Ready To Pursue Altruism? Four Things To Ponder On

Altruism sounds noble and heroic, a highly commendable act because of the many advantages it brings. By devoting time and energy to worthy causes, you contribute to the betterment of society and improve your overall well-being. The myriad of benefits that you can gain from philanthropic endeavors makes it easy to think that nothing can go wrong.

However there is a thin line between good and bad deeds. As Russian novelist, Aleksandr Solzhenitsyn put it, “The battle-line between good and evil runs through the heart of every man.” Philanthropy is meant to create a significant impact on the lives of others, but it will be a careless act if you do it without enough knowledge about a cause or unclear intentions about a charity. Thinking about the following factors listed below can help you prepare for your altruistic endeavors.

Consider your values along with your interests.

The first thing you have to do is decide which non-profit organization  you would you like to support. You can arrive at a good decision by taking into consideration your values and interests. If you are interested in the healthcare profession and want to help people cope with their illnesses, it may be a good idea to join a medical mission. Or if you love children and have a knack for teaching, you can be a volunteer tutor in an orphanage or children’s center. On the other hand, nature lovers can support environmental projects. Aligning your altruistic deeds with your values and interests will ignite your passion for a certain cause. Philanthropy will then cease to feel like work and becomes a very rewarding experience.

Check your intentions.

The reasons for doing philanthropy vary per individual. Some may do charitable work because they want to enhance a skill or simply to pass time. Sadly, there are also people who donate to charities or serve as volunteers because of vanity and recognition. Your reason for going into philanthropy should be clear right from the start. If you clearly define the results that you want to achieve, you gain inspiration to work towards the goals that you set. It will also help you measure the success of your efforts.

The organization and the cause it supports will benefit whatever reason a philanthropist may have for helping. However, if you truly want to gain the benefits of philanthropy, you need to do it to genuinely help others. A number of research studies prove the many benefits of doing philanthropy for others. One study published in Journal of Health Psychology proves the correlation between doing volunteer work and low mortality among old people.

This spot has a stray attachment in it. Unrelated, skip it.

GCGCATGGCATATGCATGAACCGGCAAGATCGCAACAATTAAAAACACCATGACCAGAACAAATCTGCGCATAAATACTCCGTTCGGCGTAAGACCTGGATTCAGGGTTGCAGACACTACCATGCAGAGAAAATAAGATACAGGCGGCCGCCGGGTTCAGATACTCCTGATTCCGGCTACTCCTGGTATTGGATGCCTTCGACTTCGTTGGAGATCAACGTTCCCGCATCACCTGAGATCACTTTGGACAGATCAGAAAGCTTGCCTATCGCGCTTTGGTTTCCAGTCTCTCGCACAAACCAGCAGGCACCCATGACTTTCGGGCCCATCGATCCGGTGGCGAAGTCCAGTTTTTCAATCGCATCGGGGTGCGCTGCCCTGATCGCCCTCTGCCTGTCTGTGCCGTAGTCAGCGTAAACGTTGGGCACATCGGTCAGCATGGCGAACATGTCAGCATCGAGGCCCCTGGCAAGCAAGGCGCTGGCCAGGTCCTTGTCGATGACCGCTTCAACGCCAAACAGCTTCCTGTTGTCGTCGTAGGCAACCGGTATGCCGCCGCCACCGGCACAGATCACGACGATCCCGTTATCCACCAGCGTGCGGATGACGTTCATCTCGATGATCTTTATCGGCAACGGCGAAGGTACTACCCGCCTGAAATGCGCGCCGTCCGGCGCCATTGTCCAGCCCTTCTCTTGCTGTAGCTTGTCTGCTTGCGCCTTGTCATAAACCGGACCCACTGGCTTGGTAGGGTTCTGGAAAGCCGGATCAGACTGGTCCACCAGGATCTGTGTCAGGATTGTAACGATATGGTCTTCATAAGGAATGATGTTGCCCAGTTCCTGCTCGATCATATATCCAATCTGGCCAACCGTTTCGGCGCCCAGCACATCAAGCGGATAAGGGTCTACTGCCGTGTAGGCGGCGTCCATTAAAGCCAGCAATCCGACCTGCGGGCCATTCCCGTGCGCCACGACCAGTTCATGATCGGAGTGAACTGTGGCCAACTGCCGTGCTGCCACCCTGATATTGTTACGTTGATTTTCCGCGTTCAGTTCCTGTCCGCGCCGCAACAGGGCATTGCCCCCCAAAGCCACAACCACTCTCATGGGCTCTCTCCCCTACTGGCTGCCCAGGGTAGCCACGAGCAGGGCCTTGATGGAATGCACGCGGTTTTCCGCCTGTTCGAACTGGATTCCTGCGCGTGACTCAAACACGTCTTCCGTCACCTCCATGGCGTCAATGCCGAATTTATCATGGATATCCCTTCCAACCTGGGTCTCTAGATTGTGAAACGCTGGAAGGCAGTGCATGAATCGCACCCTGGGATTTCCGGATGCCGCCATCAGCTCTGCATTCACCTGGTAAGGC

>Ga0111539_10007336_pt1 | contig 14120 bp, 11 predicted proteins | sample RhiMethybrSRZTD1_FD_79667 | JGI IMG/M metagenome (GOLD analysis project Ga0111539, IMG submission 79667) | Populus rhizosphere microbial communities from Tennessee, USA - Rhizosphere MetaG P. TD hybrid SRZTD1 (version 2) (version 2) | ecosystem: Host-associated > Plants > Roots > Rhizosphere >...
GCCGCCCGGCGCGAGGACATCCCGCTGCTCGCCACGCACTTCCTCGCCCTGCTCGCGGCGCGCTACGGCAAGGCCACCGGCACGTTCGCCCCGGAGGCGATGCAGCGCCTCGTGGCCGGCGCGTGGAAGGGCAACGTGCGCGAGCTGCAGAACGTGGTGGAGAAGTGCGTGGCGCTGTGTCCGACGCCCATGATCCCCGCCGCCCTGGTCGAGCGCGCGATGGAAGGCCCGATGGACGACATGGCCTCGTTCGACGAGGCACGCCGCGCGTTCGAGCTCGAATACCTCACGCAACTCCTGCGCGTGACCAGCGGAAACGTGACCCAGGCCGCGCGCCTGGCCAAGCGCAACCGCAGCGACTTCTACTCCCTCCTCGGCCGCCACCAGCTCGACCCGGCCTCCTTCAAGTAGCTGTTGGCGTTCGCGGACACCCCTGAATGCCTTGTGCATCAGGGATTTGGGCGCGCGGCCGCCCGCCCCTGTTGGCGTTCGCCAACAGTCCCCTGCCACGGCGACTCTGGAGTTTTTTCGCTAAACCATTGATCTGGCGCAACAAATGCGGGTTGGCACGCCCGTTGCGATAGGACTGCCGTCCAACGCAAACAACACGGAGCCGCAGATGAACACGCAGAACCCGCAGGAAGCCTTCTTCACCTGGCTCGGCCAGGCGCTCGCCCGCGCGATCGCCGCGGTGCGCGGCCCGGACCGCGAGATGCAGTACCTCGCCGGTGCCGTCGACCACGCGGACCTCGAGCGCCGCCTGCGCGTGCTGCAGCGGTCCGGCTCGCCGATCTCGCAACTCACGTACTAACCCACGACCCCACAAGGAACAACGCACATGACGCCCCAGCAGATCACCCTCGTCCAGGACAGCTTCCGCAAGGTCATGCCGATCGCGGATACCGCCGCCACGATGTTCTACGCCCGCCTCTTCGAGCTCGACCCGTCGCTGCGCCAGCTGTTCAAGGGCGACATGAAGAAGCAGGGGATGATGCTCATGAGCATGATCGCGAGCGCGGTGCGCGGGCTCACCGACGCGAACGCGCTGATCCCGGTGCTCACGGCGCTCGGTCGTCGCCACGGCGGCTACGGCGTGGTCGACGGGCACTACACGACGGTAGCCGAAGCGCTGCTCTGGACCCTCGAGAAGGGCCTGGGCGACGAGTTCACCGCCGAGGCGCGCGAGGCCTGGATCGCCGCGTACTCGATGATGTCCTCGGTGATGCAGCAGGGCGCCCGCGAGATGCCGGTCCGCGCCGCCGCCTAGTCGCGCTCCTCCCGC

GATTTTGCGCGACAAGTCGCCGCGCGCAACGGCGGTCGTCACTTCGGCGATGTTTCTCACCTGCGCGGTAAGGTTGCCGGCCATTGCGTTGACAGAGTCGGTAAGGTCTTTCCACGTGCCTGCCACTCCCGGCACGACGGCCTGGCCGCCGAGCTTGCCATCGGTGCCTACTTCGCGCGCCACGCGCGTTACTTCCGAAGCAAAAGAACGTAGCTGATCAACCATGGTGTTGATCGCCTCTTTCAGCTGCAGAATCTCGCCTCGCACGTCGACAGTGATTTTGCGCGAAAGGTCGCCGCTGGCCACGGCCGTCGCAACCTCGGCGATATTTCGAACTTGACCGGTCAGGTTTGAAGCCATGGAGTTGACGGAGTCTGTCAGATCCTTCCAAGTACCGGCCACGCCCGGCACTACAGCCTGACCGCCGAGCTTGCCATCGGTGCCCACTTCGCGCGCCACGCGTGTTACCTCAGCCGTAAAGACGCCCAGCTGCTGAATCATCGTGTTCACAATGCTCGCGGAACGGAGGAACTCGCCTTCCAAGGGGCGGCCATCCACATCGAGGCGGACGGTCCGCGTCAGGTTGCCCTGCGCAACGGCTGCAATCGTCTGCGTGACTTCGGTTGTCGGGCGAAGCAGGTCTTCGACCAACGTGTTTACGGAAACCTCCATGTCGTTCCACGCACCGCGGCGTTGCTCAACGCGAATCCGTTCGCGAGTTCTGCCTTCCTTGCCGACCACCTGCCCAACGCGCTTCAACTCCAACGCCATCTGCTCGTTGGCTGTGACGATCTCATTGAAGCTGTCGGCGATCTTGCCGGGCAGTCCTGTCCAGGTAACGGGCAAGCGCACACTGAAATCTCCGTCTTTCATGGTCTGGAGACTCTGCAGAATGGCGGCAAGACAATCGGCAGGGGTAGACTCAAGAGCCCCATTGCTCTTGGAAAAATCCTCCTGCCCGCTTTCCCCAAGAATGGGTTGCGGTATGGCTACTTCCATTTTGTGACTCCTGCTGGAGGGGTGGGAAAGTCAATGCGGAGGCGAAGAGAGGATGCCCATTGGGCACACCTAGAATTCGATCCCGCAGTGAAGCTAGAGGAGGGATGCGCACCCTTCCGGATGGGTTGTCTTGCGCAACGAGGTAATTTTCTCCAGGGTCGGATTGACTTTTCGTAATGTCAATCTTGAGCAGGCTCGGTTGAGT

Assess your knowledge, skills and resources.

Upon deciding which cause to support, start to think of the best ways you can help by assessing your skills and resources. If you have money to spare, the amount of financial support you can give will be much appreciated and go a long way. However, philanthropy is not limited to monetary means, so you should also assess how you can contribute with your skills and talents.

Along with this, you should also check your knowledge about the cause. You risk the chance of doing more harm than good if you are ignorant about the cause you are supporting. To gain enthusiasm about a project, you need to be aware of its history and missions. You can set some time to attend the orientation or training that an organization sometimes offer to new volunteers.

Gauge your willingness to commit.

Once you sign up to lend a hand to a group or project, be prepared to commit to the tasks given to you until the end. Your participation will hardly make a difference if you only exert effort at the start. Take a moment to check your schedule and see if other obligations will prevent you from committing to an organization wholeheartedly. You should also be aware of the challenges that come with the tasks so you can ensure you can complete them.

Philanthropy reminds us that we are here in this world to touch lives. That no matter how small, weak or insignificant you think you are, there is always something you can do to help. However, you do not want to be trapped in the middle of doing it for others or doing it for your own selfish interest. So, spend time on self-reflecting to truly feel the essence of your philanthropic efforts.

Brad and Julie DuncanReady To Pursue Altruism? Four Things To Ponder On

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